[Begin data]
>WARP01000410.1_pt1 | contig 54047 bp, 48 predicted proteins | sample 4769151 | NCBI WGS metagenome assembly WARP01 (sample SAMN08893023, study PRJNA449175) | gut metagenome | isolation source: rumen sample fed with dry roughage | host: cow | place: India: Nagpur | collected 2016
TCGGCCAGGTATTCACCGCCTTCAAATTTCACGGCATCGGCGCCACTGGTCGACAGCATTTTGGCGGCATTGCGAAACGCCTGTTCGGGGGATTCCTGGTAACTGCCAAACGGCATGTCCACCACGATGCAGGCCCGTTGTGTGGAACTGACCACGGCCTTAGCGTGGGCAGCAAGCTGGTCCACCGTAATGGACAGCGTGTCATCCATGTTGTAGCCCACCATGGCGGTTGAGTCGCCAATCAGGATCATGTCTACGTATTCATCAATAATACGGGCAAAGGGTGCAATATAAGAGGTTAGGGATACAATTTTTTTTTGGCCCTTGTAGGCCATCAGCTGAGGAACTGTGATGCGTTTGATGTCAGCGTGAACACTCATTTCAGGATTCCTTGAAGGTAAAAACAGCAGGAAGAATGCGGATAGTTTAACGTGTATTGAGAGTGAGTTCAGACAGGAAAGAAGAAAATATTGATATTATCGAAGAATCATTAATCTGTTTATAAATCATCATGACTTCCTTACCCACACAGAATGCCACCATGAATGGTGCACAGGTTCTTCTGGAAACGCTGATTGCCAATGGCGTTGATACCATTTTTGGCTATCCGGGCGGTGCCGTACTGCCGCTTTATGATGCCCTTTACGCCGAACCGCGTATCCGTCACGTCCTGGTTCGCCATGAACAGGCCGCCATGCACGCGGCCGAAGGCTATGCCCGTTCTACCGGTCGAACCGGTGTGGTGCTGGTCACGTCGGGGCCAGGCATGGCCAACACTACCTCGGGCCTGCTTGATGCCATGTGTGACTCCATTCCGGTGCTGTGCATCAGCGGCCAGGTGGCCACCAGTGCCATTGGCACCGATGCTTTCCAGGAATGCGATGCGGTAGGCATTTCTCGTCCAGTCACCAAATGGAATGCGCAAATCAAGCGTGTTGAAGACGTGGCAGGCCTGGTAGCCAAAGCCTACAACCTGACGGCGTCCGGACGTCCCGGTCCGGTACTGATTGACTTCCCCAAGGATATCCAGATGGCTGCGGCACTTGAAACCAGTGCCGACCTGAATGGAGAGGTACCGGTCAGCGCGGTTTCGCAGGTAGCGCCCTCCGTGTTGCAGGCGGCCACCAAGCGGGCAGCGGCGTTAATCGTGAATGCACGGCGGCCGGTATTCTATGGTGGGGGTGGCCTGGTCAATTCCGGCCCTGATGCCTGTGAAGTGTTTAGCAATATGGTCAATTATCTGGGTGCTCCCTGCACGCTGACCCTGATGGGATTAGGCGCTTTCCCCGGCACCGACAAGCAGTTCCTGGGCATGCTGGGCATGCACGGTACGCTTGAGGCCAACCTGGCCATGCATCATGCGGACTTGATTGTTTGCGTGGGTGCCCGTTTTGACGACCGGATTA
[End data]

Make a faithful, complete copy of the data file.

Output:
>WARP01000410.1_pt1 | contig 54047 bp, 48 predicted proteins | sample 4769151 | NCBI WGS metagenome assembly WARP01 (sample SAMN08893023, study PRJNA449175) | gut metagenome | isolation source: rumen sample fed with dry roughage | host: cow | place: India: Nagpur | collected 2016
TCGGCCAGGTATTCACCGCCTTCAAATTTCACGGCATCGGCGCCACTGGTCGACAGCATTTTGGCGGCATTGCGAAACGCCTGTTCGGGGGATTCCTGGTAACTGCCAAACGGCATGTCCACCACGATGCAGGCCCGTTGTGTGGAACTGACCACGGCCTTAGCGTGGGCAGCAAGCTGGTCCACCGTAATGGACAGCGTGTCATCCATGTTGTAGCCCACCATGGCGGTTGAGTCGCCAATCAGGATCATGTCTACGTATTCATCAATAATACGGGCAAAGGGTGCAATATAAGAGGTTAGGGATACAATTTTTTTTTGGCCCTTGTAGGCCATCAGCTGAGGAACTGTGATGCGTTTGATGTCAGCGTGAACACTCATTTCAGGATTCCTTGAAGGTAAAAACAGCAGGAAGAATGCGGATAGTTTAACGTGTATTGAGAGTGAGTTCAGACAGGAAAGAAGAAAATATTGATATTATCGAAGAATCATTAATCTGTTTATAAATCATCATGACTTCCTTACCCACACAGAATGCCACCATGAATGGTGCACAGGTTCTTCTGGAAACGCTGATTGCCAATGGCGTTGATACCATTTTTGGCTATCCGGGCGGTGCCGTACTGCCGCTTTATGATGCCCTTTACGCCGAACCGCGTATCCGTCACGTCCTGGTTCGCCATGAACAGGCCGCCATGCACGCGGCCGAAGGCTATGCCCGTTCTACCGGTCGAACCGGTGTGGTGCTGGTCACGTCGGGGCCAGGCATGGCCAACACTACCTCGGGCCTGCTTGATGCCATGTGTGACTCCATTCCGGTGCTGTGCATCAGCGGCCAGGTGGCCACCAGTGCCATTGGCACCGATGCTTTCCAGGAATGCGATGCGGTAGGCATTTCTCGTCCAGTCACCAAATGGAATGCGCAAATCAAGCGTGTTGAAGACGTGGCAGGCCTGGTAGCCAAAGCCTACAACCTGACGGCGTCCGGACGTCCCGGTCCGGTACTGATTGACTTCCCCAAGGATATCCAGATGGCTGCGGCACTTGAAACCAGTGCCGACCTGAATGGAGAGGTACCGGTCAGCGCGGTTTCGCAGGTAGCGCCCTCCGTGTTGCAGGCGGCCACCAAGCGGGCAGCGGCGTTAATCGTGAATGCACGGCGGCCGGTATTCTATGGTGGGGGTGGCCTGGTCAATTCCGGCCCTGATGCCTGTGAAGTGTTTAGCAATATGGTCAATTATCTGGGTGCTCCCTGCACGCTGACCCTGATGGGATTAGGCGCTTTCCCCGGCACCGACAAGCAGTTCCTGGGCATGCTGGGCATGCACGGTACGCTTGAGGCCAACCTGGCCATGCATCATGCGGACTTGATTGTTTGCGTGGGTGCCCGTTTTGACGACCGGATTA